Dressed in blue overalls, BÃ¡rbara Burruchaga pulls a rope to lift buckets of sand up to the roof.
Along with other Argentinian women, she breaks stone, mixes concrete and builds walls – they don’t just build houses, they break down barriers.
“Being a mason makes me happy, we were told ‘no’ for a long time,” Burruchaga told AFP.
“I love to tell my dad, who is the most surprised and least confident person,” added the 21-year-old as she carried equipment to renovate an old cultural center on the outskirts of Buenos Aires.
Change is happening quickly in the industry.
According to the construction workers union UOCRA (UniÃ³n Obrera de la ConstrucciÃ³n de Argentina), the number of women in the industry increased by 131 percent from 2003 to 2010 and they now represent five percent of the workforce. artwork.
It may not seem like much, but compared to other Latin American countries like Mexico (0.4%), it is significant.
Burruchaga is one of eight members of DeconstrucciÃ³n Disidente (âDissident Deconstructionâ), a collective of women and gender minorities dedicated to construction work.
One knocks down a wall while others mix concrete while listening to music and drinking the local traditional mate infusion.
The patriarchal system “says we don’t have the strength for these tasks,” said Eva Iglesias, 36.
But “not all builders are big and muscular, there are a lot of shorties with bellies,” added little Iglesias.
Most of them suffer from back pain, but “they don’t say it because they can’t look weak.”
” Go make the dishes ”
There are a growing number of women’s construction groups operating in Argentina.
Nosotras lo Arreglamos (“We Fix It”) is a feminist collective that posts construction workshops on Instagram and functions as a professional network.
‘Dissident Deconstruction Network’ is a WhatsApp group with 90 members working in architecture, construction, plumbing, electrical and carpentry.
Some bands, however, are designed for women who need help with their crafts.
Hairstylist Valeria Salguero, 34, couldn’t afford to hire a contractor to build an extra bedroom for her daughter.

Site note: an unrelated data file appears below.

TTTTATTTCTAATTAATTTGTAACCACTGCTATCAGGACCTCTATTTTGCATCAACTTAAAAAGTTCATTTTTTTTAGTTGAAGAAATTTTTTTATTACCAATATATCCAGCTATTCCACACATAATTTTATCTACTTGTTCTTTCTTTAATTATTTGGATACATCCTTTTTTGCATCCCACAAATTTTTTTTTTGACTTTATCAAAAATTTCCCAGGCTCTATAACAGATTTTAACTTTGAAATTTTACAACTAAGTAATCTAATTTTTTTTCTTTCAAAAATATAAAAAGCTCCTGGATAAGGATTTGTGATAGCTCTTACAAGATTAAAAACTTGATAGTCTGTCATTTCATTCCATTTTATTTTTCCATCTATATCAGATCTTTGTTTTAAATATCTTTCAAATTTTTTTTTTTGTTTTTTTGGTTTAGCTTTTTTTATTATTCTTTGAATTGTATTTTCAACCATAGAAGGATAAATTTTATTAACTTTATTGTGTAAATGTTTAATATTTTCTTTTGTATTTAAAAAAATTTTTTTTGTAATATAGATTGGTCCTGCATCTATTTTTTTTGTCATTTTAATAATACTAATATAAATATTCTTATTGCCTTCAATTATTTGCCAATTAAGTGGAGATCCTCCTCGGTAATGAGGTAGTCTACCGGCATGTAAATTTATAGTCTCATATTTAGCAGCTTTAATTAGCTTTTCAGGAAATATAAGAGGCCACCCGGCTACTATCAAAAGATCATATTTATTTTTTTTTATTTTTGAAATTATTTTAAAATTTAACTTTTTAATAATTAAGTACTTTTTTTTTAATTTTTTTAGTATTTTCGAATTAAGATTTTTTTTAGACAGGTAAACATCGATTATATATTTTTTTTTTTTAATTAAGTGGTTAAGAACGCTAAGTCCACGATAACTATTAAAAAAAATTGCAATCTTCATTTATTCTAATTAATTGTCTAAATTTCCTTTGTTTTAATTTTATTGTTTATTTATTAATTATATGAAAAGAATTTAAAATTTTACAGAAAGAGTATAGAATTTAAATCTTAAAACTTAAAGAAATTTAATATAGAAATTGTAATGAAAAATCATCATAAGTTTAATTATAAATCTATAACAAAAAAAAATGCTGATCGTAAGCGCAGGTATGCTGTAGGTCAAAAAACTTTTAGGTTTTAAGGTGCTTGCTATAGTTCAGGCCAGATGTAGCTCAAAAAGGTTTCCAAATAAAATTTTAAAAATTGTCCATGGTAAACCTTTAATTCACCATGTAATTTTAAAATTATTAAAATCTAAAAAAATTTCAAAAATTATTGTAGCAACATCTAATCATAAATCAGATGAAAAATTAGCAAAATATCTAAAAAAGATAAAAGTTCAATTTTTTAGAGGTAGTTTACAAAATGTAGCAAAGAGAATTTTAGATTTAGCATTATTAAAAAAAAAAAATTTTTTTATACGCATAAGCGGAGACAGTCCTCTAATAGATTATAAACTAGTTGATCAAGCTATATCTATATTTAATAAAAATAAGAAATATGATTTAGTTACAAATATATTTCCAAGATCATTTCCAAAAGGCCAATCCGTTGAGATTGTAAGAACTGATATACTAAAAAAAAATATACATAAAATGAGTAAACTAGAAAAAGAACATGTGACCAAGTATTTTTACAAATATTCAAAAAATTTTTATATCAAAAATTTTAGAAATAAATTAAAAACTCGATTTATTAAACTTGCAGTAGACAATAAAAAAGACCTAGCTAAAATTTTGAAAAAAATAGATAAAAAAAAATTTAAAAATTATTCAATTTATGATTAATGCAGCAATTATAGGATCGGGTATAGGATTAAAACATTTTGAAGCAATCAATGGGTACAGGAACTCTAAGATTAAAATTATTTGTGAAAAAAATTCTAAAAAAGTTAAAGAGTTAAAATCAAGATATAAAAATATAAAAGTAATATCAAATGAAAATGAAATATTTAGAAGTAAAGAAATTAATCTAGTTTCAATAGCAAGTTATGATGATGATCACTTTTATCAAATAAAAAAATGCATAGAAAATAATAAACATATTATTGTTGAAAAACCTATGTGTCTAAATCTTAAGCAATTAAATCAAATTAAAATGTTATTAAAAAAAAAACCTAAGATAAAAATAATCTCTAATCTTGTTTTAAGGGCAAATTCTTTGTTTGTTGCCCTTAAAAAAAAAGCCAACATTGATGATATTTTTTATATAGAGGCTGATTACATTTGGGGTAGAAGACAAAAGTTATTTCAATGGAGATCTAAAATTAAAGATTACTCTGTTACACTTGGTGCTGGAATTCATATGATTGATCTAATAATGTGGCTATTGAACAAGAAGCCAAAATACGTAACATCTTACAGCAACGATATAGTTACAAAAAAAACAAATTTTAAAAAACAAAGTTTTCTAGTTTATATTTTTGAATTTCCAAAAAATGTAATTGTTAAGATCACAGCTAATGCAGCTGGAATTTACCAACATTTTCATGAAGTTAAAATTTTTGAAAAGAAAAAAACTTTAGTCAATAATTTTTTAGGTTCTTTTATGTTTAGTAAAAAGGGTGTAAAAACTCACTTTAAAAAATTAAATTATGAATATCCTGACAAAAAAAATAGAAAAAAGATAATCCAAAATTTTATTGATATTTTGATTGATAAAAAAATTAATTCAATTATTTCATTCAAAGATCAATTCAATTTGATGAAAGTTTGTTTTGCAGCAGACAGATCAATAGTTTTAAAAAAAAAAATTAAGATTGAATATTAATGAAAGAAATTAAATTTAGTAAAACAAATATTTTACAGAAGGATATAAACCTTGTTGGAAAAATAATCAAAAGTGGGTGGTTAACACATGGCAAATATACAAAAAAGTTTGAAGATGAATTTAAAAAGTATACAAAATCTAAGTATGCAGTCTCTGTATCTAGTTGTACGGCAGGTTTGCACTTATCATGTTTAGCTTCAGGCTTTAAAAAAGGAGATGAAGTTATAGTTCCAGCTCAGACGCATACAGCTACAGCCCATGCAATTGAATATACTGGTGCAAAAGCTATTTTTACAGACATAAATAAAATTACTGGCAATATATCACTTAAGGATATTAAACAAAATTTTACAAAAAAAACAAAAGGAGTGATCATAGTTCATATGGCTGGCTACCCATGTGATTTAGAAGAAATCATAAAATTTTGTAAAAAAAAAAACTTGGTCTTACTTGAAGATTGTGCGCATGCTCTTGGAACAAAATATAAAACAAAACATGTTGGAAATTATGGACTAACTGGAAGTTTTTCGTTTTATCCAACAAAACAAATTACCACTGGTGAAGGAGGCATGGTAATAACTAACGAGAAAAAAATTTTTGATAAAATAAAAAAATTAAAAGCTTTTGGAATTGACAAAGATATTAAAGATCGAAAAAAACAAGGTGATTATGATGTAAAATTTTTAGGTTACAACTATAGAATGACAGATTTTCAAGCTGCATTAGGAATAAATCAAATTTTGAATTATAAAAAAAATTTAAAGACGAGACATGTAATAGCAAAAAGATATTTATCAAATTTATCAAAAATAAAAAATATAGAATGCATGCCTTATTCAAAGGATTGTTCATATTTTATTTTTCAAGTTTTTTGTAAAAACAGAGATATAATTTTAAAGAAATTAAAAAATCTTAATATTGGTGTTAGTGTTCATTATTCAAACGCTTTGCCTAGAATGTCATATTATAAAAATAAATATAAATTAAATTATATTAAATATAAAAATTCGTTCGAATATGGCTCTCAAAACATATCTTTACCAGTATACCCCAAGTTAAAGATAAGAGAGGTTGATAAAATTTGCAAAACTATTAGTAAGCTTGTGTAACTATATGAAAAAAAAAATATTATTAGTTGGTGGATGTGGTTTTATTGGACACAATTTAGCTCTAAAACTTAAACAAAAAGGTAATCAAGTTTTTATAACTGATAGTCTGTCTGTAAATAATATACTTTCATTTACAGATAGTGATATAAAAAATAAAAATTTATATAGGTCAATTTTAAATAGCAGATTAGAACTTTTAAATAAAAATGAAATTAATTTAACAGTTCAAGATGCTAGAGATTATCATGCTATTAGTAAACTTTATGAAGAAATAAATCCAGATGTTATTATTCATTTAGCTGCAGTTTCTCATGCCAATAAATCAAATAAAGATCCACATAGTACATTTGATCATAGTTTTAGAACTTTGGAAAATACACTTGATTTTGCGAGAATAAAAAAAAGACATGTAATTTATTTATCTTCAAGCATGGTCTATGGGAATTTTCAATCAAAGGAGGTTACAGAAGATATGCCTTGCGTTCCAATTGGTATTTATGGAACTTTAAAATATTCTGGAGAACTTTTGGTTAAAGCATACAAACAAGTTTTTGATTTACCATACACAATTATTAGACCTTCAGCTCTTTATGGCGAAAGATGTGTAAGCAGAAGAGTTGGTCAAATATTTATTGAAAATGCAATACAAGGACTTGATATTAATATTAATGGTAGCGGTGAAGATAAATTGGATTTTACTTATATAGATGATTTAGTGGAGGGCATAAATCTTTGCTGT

She created a Facebook group called ‘Building, a woman’s thing’, to seek advice.
The result was “crazy”.
In just one month, she had amassed 6,000 subscribers – mostly single mothers – including from Uruguay and Costa Rica, all eager to fix their own homes.
While some of the comments were negative – âgo do the dishesâ or âfeminaziâ – she was recently contacted by an international construction company who offered to train and employ an âall-femaleâ team.
Carolina GutiÃ©rrez, architect and builder, says women-only construction sites are necessary.
“When there are men and women, [the women] automatically receive cleaning jobs, âshe said.
They also suffer from harassment and pay inequalities.
âWe’re a long wayâ from equality in mixed sites, she said.
But even the government is getting involved in encouraging women to take up the building profession.
In April, President Alberto FernÃ¡ndez inaugurated 48 houses for vulnerable people built by mixed teams in the suburb of Avellaneda, south of the capital Buenos Aires.
The Peronist leader caused a stir by specifically thanking the women builders. Twenty women aged 29 to 59 have been trained by the government and employed in house building, with pay equal to that of their male colleagues.
“The most important thing is that they gain economic independence,” said Magdalena Sierra, the Avellaneda chief of staff who created the project.
Andrea Figueras handled the female crew members who were “more perfectionists”, kept the site and materials “cleaner” and never lost any tools.
However, she says there is still a lot of work to be done.
“We come home and there are the children, the food, the dishes. They [men] go home and get food served. We have to create equal rights at home, âFigueras said.
by Yemeli Ortega, AFP